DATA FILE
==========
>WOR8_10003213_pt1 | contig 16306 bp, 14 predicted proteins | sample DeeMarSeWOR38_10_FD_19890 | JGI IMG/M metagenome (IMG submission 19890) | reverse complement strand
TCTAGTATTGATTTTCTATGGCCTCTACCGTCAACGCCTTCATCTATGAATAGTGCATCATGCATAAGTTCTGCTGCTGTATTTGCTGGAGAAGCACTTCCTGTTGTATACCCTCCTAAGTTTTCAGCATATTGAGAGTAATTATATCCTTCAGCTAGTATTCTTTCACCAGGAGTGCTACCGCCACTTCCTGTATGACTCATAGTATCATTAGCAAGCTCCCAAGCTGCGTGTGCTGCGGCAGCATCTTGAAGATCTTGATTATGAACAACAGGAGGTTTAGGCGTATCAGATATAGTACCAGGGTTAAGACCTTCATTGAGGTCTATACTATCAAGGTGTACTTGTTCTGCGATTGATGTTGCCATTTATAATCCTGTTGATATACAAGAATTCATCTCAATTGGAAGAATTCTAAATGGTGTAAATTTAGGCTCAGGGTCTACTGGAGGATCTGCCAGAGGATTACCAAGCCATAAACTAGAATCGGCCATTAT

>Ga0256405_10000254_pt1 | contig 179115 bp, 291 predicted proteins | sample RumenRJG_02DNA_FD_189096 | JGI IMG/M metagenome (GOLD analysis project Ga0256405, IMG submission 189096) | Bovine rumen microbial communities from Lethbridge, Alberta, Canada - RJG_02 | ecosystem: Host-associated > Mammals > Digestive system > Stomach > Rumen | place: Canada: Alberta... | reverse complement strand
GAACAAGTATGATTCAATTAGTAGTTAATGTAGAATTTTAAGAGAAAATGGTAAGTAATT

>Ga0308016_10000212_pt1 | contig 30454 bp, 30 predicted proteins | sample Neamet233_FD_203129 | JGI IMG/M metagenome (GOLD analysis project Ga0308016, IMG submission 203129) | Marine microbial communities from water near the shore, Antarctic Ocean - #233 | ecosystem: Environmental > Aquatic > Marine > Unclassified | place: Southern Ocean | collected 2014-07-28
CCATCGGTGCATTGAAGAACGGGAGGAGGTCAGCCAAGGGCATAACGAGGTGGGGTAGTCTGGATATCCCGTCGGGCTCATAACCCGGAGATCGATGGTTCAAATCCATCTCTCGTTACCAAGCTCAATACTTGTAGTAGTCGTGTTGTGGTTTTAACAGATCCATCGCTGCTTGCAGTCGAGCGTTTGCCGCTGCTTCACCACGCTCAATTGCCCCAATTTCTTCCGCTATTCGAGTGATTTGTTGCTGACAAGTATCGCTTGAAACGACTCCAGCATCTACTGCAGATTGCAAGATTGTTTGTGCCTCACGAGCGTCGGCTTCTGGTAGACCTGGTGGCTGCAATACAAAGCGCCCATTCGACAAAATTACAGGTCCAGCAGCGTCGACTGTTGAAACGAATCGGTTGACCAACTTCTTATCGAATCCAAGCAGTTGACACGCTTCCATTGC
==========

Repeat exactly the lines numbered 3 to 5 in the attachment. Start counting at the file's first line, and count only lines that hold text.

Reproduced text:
>Ga0256405_10000254_pt1 | contig 179115 bp, 291 predicted proteins | sample RumenRJG_02DNA_FD_189096 | JGI IMG/M metagenome (GOLD analysis project Ga0256405, IMG submission 189096) | Bovine rumen microbial communities from Lethbridge, Alberta, Canada - RJG_02 | ecosystem: Host-associated > Mammals > Digestive system > Stomach > Rumen | place: Canada: Alberta... | reverse complement strand
GAACAAGTATGATTCAATTAGTAGTTAATGTAGAATTTTAAGAGAAAATGGTAAGTAATT

>Ga0308016_10000212_pt1 | contig 30454 bp, 30 predicted proteins | sample Neamet233_FD_203129 | JGI IMG/M metagenome (GOLD analysis project Ga0308016, IMG submission 203129) | Marine microbial communities from water near the shore, Antarctic Ocean - #233 | ecosystem: Environmental > Aquatic > Marine > Unclassified | place: Southern Ocean | collected 2014-07-28